Homeowners - the electrical safety charity, Electrical Safety First, recommends that private homes should have an EICR every 10 years. This will provide evidence of proper maintenance if an insurance claim is needed and will help to keep everyone who lives in your property and visitors safe from accidents or injury.
What an EICR tells you
An EICR will check your underlying electrical system; wiring, the fuse board, earth bonding, and all the other things you can’t easily see.
A qualified electrician will visit your property and make a visual assessment. They will then carry out checks on your electrical systems and provide a report that must be verified by a qualified supervisor. There are three main types of problem:
Code one problems that are immediately dangerous will need to be repaired or made safe straightaway.
Code two problems are potentially dangerous, and your electrician will normally provide a quote to address them along with your report.
Code three problems aren’t necessarily unsafe but should be addressed.
Electrical regulations are updated all the time, so you don’t need to be too concerned when your report highlights actions to be taken – you will just be bringing everything up to date.
Included in your check
Fuse board – this should be safe and meet current regulations, including circuit breakers and RCD (residual current device) protection.
Earthing – to prevent potentially fatal electric shocks everything must be correctly earthed, including your gas-meter pipework, water pipework, radiators and all the metal in the building.
Sockets – a sample of your sockets, lights, switches and accessories (normally at least 10%) will be checked to make sure the wiring is correctly installed.
Please get in touch if you would like to know more about EICRs or to book and inspection.
LED lighting is good for business
It’s almost the shortest day of the year and you might be missing the daylight.
We have just installed over 240 energy efficient LED light fittings as an upgrade from old fluorescent lighting in these offices.
We used special units for the large open office areas to cut down glare and reduce strain on eyes that can cause headaches.
If you’re considering a lighting scheme in your offices, we can provide return on investment calculations for your scheme. You might be surprised how quickly new lighting can pay for itself.
Save money with LEDs
Since lighting can account for around a third of your business energy costs, this can make a big difference.
Even better, in many cases, fewer LEDs will be needed to achieve the same lighting levels, saving you even more.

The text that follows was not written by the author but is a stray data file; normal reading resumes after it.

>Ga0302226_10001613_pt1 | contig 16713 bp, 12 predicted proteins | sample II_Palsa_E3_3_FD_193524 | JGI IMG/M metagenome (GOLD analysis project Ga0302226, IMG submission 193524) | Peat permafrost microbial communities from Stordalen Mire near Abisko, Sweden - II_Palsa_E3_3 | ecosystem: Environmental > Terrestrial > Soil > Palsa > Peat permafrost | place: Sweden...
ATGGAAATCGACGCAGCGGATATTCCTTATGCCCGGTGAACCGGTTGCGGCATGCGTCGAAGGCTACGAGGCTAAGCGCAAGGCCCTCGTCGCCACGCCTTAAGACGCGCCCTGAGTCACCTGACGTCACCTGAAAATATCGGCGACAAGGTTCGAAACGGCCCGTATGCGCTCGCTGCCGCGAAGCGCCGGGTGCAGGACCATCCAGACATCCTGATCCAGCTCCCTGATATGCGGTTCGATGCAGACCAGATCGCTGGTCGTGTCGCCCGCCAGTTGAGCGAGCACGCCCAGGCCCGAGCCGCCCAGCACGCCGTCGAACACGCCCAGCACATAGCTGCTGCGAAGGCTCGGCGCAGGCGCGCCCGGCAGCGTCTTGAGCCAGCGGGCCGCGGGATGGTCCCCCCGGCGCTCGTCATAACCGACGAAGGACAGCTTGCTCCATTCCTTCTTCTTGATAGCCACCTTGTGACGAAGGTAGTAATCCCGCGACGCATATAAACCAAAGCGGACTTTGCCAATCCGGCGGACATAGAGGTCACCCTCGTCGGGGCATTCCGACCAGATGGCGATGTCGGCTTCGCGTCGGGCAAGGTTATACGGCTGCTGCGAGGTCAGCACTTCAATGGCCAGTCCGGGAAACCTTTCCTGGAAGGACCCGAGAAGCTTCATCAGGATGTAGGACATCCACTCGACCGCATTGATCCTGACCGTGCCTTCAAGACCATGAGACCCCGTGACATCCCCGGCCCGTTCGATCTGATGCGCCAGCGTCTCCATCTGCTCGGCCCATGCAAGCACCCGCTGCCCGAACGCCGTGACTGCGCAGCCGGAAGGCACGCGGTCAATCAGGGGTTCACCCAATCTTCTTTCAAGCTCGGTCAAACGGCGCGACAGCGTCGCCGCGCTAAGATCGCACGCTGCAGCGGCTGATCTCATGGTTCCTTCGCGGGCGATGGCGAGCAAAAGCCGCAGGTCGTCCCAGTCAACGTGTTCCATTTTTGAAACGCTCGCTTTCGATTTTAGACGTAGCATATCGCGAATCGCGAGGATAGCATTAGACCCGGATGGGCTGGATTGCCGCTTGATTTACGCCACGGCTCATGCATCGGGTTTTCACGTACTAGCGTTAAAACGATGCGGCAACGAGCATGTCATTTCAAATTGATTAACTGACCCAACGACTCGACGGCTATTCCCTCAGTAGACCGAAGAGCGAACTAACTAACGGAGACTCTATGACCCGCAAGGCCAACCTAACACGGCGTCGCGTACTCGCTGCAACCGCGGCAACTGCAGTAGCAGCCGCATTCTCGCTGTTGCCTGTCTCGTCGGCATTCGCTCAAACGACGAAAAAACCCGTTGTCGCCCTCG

LED lighting – a healthy option for your employees
Did you know that good LED lighting can improve the productivity and health of your team?
LEDs don’t emit ultra-violet (UV) or infrared (IR) light and they don’t contain any mercury, so you’re helping to keep the working environment healthy.
There aren’t any required workplace lighting levels in the UK, although they must be ‘suitable and sufficient’, with natural light where possible. Research by Staples found that cool lighting and high illumination in the mornings improved productivity.
Some lighting designers recommend these cooler, daytime lighting temperatures and a trial by the University of Surrey's sleep research centre suggested that certain wavelengths of blue light just before staff left for home improved alertness. Staff also reported improved sleep patterns.
LEDs will last for more than five years in constant use – probably 10 years in normal use. So, with almost maintenance-free lighting you can minimise the risks of replacing high level lighting or trips and falls if your lighting fails.
A flexible lighting choice
LEDs are available in a wide range of colour temperatures to suit your environment and they don’t flicker when they are turned on. They can be controlled remotely, and you can use smart office systems to manage your lighting too.
In most cases replacing old lighting with new LEDs is straightforward and can be done quickly, so the changeover will cause minimum disruption.
If you are interested in LED lighting for your premises – indoors or outdoors – please get in touch.
Santa’s seasonal safety tips
A fresh Christmas tree from the garden centre will smell wonderful and add some seasonal cheer but did you know that they can catch fire more quickly than a fire retardant artificial one?
One option is to choose a fabulous fake instead that looks convincingly like a freshly cut tree.
If you have a fresh Christmas tree here are some things to do:
keep topping up the water; they can use up to a litre a day and it's important that they don’t dry out
the old tip of using hairspray on the needles to stop them falling is dangerous because it is flammable
position your tree away from heat sources and especially portable heaters.
Our Christmas lights certainly brighten the place up, but make sure they’re safe and turn them off at night. One in twelve people say they have left their Christmas lights on overnight, risking overheating that could be a fire hazard. Make sure you buy from a reliable source and switch them off when you're not at home and when you go to bed.
If you’re using lights outside, make sure they are designed for exterior use. Check that your sockets aren’t overloaded where you are using extension leads or adaptors, and that cables are safely out of the way to avoid the risk of tripping over after a glass of sherry with Grandma.
Check your charging
When you’re getting ready to visit your family you might need to charge your laptop. Make sure it’s on a hard surface and isn’t left charging on your bed while you’re getting ready. Don't overcharge your mobile devices, which can cause some adaptors to overheat and become a fire risk and avoid charging your phone overnight. Definitely don’t use cheap, unbranded chargers.
There’s a lot to do when you’re cooking the Christmas meal and it's easy to become distracted. Nearly half of us have admitted to leaving cooking unattended but it’s important to keep an eye on your cooking all the time.
Please get in touch if you would like some advice about seasonal electrical safety.